“The government will be negotiating and coordinating [with others] in order to hold elections in areas left out of the Nov. 8 elections,” he said.

At a press conference in Naypyidaw on Wednesday, UEC spokesman Myint Naing said the commission would hold by-elections in parts of the country where voting has been nixed due to security concerns, including some townships in northern Rakhine State.

“When the situation in those areas becomes stable enough for legally free and fair elections, we will hold them there,” he said.

“We will always ask for recommendations from security and administrative departments, and if they agree to hold the elections, then we will do so,” he said.

Practical obstacles to new vote

Aye Nu Sein, an attorney and spokeswoman for the Arakan National Party (ANP), a political party that represents the interests of the Rakhine people in the state, said it would be challenging to hold by-elections in townships still experiencing the coronavirus pandemic.

Rakhine state emerged as a COVID-19 hotspot during a resurgence of outbreaks that began in mid-August.

“I doubt that it would be possible to hold another election in a month,” she said. “We have seen COVID-19-related restrictions largely hinder political campaign activities. Now, the third wave of the pandemic is almost upon us.”

Preliminary voting results from Sunday’s elections indicate that the ANP beat out the NLD to win a majority of constituencies in southern Rakhine state and in the state capital Sittwe.

The decision to hold by-elections is up to the UEC, said NLD spokesman Myo Nyunt.

“The laws already state when a by-election can be held, so we should abide by these legal mandates,” he said. We want to create permanent peace, not just complete an election.”

Myo Nyunt questioned the conducting of a vote while the AA is still holding three NLD candidates its soldiers abducted in mid-October, snatching them up by speedboat. The AA has confirmed the abductions, but has not yet said when it will release the trio.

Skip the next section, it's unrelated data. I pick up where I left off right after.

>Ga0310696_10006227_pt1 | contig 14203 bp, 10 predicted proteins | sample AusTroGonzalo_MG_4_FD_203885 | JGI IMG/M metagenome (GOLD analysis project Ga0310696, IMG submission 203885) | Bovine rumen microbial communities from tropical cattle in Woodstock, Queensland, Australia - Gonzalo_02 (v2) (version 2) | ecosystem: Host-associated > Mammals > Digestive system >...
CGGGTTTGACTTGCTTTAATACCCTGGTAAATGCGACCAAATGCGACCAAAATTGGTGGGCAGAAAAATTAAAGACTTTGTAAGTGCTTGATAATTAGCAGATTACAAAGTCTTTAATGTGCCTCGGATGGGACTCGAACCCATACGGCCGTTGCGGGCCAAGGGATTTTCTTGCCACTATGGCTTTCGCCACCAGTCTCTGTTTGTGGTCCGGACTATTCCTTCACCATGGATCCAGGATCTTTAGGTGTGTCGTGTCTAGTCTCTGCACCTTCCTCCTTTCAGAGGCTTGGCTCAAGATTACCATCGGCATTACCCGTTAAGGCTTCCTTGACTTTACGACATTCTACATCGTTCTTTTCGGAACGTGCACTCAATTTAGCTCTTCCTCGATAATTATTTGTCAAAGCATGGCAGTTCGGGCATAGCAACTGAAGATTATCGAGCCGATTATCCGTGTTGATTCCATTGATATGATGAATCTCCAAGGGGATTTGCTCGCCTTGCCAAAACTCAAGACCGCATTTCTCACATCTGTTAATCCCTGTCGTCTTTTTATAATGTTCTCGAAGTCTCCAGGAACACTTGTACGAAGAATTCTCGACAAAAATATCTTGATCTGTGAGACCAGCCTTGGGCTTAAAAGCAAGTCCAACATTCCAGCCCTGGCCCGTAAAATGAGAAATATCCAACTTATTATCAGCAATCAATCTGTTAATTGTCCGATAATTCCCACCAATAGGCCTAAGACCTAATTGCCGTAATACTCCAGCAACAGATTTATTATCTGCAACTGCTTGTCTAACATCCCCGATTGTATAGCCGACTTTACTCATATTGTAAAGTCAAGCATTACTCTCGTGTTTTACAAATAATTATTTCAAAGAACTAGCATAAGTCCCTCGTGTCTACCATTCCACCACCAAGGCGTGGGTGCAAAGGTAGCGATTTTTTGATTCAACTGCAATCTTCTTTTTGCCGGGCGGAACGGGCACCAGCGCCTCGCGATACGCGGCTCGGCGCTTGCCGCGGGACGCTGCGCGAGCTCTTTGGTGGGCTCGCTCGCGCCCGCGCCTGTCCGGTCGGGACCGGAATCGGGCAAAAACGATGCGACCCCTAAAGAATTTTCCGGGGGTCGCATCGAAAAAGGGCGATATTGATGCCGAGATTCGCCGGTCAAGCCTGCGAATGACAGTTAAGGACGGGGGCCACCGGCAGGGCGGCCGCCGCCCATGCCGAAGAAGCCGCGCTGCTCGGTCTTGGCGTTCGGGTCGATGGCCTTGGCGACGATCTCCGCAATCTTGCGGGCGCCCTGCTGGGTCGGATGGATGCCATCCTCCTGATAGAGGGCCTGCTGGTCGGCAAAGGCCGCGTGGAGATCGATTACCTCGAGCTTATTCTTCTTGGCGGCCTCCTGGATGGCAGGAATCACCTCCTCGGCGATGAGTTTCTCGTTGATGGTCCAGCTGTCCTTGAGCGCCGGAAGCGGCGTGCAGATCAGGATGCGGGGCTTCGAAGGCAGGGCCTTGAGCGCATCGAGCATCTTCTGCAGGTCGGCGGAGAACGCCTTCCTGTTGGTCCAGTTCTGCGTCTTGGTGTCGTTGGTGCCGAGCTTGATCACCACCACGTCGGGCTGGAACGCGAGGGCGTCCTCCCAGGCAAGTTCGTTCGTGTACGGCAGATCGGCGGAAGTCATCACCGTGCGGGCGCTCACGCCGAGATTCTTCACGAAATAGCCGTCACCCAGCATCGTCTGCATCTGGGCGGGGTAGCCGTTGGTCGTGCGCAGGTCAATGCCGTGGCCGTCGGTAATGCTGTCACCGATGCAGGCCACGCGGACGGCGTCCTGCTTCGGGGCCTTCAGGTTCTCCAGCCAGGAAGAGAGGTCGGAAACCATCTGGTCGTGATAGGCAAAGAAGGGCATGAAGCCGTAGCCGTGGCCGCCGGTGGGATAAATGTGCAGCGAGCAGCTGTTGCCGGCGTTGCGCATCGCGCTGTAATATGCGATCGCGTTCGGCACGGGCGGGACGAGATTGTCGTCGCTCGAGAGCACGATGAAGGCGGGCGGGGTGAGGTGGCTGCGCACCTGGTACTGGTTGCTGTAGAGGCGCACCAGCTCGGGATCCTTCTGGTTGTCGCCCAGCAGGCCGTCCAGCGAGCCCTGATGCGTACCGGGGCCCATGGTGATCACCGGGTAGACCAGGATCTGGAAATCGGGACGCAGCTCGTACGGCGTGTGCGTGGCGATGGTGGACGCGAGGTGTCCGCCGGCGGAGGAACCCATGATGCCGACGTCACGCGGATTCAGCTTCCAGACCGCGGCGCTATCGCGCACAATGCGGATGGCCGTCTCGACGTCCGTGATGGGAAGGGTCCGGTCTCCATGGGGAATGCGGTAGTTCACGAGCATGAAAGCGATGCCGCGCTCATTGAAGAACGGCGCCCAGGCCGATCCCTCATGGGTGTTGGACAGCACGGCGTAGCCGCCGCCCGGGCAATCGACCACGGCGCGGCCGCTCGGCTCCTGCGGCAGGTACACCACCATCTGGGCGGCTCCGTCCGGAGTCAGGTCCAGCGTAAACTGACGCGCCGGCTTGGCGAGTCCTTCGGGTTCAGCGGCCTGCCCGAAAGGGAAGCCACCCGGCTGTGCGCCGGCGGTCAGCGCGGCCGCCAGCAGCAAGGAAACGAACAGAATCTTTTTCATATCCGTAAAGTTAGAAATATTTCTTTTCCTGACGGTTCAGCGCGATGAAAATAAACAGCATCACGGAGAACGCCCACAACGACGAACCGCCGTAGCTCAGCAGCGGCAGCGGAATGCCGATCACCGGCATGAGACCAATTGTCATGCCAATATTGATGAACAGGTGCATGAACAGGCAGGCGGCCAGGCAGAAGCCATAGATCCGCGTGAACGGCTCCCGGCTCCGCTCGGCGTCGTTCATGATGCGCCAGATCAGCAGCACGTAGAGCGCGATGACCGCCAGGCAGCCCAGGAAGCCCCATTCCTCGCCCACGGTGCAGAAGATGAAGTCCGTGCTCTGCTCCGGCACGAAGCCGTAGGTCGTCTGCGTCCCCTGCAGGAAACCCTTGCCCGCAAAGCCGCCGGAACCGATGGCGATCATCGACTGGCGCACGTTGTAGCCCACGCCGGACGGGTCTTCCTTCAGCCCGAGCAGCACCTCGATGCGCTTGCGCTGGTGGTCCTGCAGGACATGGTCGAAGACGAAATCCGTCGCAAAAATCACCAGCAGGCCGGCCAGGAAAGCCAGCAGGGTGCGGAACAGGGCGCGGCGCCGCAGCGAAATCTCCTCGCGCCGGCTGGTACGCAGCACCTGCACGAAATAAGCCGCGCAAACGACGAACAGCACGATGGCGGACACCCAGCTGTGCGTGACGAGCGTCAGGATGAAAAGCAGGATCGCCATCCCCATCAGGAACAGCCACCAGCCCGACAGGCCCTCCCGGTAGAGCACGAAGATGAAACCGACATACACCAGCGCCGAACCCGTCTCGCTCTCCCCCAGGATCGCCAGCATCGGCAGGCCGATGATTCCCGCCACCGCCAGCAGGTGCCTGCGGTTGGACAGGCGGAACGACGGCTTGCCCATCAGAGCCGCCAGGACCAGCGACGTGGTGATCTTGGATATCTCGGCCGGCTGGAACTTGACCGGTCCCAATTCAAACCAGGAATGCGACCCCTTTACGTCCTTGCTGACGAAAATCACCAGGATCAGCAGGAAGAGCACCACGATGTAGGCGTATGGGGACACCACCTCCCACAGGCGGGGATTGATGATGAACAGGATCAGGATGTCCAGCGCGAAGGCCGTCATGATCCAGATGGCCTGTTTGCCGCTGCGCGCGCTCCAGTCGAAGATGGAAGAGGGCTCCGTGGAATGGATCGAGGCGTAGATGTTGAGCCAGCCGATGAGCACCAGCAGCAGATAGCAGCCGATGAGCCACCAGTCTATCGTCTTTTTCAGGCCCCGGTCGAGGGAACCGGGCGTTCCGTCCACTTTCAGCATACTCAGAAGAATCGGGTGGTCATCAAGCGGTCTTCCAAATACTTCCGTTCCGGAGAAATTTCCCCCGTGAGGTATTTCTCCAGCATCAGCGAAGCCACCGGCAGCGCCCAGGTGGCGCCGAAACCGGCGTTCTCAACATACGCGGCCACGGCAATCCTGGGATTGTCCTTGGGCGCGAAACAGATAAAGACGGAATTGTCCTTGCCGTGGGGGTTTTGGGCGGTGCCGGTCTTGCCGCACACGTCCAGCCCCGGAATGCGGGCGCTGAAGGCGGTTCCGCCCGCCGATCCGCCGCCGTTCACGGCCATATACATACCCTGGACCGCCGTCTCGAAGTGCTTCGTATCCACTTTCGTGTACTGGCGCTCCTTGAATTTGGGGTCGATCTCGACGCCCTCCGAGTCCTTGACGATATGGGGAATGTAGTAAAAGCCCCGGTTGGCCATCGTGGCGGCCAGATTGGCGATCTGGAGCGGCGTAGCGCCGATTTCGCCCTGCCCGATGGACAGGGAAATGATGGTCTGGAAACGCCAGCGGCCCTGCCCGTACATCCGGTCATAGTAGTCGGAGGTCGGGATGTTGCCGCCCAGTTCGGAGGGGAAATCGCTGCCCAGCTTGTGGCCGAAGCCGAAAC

“I especially doubt that the second election would be fair when the armed group has yet to release three NLD candidates and only intends to claim victory for the candidates from its own ethnic group,” he said.

Looking for compromise?

Holding by-elections in restive areas of the country could backfire, said Naing Swe Oo, founder and executive director of the Thayninga Institute for Strategic Studies, a pro-military think tank based in Naypyidaw.

“If the UEC reverses this decision and convenes elections in these regions, there will be disputes and suspicions over the credibility of the voter lists,” he said.

“The convening of elections could disrupt the relatively calm situation we have now,” he added.

But political analyst Maung Maung Soe said the move could open the door to peace negotiations between Myanmar forces and the AA.

“Both sides are now looking for something on which they can compromise,” he said.

Branded by the government as a terrorist organization, the AA has been excluded from four rounds of peace negotiations aimed at ending ethnic insurgencies that have ravaged Myanmar since its independence from Britain in 1948.

“We issued this statement with goodwill to avoid the losses of the local people’s voices and their voting rights,” AA spokesman Khine Thukha said.

“If the environment is no longer democratic, the situation will get worse,” he said. “We would like to avoid further armed combat. Political negotiations are crucial to avoid that.”

“We are ready to cooperate if the government will hold the by-elections,” he added.

Reported by RFA’s Myanmar Service. Translated by Ye Kaung Myint Maung. Written in English by Roseanne Gerin.